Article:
Sea Tac, Washington. (Photo: C. Lanzl)
Dr. Dieta Sixt
Our work at the Urban Culture Institute is guided by a belief in the potential for art in the public realm to create unforgettable and inspiring experiences, to be the beginning of a conversation that changes the way we think about and interact with the world around us.
Our fascination with the Exhibition Ends of the Earth Land Art to 1974, first exhibited at Museum of Contemporary Art, Los Angeles and shown at Haus der Kunst in Munich, Germany through January 20, 2013, is one of these moments.
We wish to encourage critical reflection to inform and improve methods of understanding contemporary art internationally and land art or earth art more specifically. This drives our commitment to explore ideas through projects of our regional and international peers.
We welcome your reactions, comments, your voice.
"Ends of the Earth and Back" , the catalogue essay by Philipp Kaiser and Miwon Kwon (Ends of the Earth, p. 17-31), reads like a manifesto to the movement Land Art:
Many people will think that a museum exhibition on Land art is impossible. How can you bring monumental artworks
that are continuous with the earth in remote locations such as the deserts of Nevada, Utah or New Mexico into a gallery
space? What can you exhibit inside the museum other than photographs, drawings, videos, films and models –
supplementary or documentary materials that compared with the 'real' works 'out there,' seem so small, paltry and
inconsequential? Is it not going against the intentions of the artists and the very spirit of this kind of art to even try to stage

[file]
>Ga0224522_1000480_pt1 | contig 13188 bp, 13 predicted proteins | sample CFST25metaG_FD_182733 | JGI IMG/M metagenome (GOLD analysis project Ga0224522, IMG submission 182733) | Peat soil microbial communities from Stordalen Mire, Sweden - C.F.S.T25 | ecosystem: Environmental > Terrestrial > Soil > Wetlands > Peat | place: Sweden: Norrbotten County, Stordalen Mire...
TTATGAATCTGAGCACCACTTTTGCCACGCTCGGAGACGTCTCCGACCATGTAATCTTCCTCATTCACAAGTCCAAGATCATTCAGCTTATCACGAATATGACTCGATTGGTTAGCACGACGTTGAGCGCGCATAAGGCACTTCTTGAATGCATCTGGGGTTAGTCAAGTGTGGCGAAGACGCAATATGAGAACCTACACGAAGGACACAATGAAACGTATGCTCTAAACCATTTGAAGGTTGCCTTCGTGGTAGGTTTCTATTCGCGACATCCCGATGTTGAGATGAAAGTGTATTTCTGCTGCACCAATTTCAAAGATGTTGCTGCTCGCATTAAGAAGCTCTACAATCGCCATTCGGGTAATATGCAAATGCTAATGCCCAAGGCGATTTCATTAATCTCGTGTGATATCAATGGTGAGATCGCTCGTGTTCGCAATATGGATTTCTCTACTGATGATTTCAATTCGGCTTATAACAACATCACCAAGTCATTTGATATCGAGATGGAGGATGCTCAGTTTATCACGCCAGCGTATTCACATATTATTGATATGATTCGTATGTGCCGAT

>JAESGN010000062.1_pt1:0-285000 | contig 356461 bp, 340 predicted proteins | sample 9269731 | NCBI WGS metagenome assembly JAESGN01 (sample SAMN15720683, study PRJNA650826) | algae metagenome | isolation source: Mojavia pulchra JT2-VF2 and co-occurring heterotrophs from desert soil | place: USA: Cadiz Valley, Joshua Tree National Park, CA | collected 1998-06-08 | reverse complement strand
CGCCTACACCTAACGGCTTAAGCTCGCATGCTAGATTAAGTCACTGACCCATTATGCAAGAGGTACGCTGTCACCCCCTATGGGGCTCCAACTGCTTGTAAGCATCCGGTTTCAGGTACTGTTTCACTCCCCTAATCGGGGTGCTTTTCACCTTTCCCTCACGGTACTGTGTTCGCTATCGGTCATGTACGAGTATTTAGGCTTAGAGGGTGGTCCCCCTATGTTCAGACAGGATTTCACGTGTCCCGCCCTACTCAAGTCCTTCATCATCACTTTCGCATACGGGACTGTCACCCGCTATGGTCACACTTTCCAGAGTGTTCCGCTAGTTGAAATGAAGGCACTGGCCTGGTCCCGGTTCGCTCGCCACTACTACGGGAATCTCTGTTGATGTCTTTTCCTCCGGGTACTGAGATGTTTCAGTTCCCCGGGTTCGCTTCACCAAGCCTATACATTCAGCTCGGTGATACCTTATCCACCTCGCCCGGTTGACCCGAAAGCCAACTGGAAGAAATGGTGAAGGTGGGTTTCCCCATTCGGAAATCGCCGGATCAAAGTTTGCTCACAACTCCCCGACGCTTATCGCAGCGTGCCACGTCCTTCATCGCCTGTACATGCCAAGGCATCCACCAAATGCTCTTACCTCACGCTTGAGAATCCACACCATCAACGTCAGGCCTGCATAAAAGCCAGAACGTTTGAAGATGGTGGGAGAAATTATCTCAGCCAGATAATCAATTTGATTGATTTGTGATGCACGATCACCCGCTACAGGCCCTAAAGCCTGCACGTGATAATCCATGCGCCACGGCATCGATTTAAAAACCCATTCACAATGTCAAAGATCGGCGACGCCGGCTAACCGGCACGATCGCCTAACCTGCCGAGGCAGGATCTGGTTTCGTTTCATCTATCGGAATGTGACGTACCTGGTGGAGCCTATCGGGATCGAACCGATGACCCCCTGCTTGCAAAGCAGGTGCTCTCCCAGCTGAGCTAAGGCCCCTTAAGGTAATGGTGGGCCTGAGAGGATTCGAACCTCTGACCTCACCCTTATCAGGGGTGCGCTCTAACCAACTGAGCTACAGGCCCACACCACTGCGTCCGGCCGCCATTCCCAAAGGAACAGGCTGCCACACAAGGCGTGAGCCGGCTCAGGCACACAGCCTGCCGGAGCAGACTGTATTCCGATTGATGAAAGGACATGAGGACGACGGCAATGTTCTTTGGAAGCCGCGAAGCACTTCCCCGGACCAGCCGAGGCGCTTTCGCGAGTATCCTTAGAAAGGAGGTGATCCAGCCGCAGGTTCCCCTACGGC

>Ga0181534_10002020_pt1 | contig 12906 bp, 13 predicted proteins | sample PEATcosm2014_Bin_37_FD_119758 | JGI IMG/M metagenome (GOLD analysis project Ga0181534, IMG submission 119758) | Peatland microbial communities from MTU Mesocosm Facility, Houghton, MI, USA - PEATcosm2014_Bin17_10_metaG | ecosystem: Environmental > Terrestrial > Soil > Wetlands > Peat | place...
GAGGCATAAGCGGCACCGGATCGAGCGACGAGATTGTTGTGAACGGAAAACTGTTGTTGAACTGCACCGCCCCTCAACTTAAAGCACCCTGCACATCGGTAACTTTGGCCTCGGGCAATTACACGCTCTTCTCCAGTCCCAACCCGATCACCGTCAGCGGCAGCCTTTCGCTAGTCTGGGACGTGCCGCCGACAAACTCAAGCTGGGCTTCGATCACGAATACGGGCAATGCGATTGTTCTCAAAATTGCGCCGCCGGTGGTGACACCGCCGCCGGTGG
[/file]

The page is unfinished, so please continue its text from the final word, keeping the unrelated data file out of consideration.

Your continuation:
such an exhibition?
Questions like the following set up parameters for divisive discussion around the topic of Earth Art or Land Art. The above named authors, certainly aware of this discourse maintain that their focus on these issues are in general issues concerned with the field of contemporary art.
In recent years similar questions have been posed with regard to exhibitions of Performance and Body art [...]. Thus the
task of organizing ’Ends of the Earth’ has not only involved the apparent physical and conceptual improbability of presenting
Land art in a museum setting – it has also meant facing the more profound methodological and structural problems that
arise from the awkward meeting of institutions like museums, which are dedicated to the collection, preservation, and
presentation of art [...]. 
Indigenous to the Land art system and particularly what is on view in Munich, Germany offers a tribute to all participating and non-participating international artists from around the world, including a selection who proposed projects that remained proposals.
What is on view are artworks and not merely documentation. This is the provocative statement of the exhibition. As far as the Munich audience is concerned, the generation of under 25 have been roused and are flocking to the exhibition, if only to understand the historical place of the media in the exhibition, central to the issues of Land art. The media have been given a new meaning in the social media history of younger generations. Seize the moment and rediscover land shaped by artists.
 Ends of the Earth, p. 17.
 Ends of the Earth, p. 17.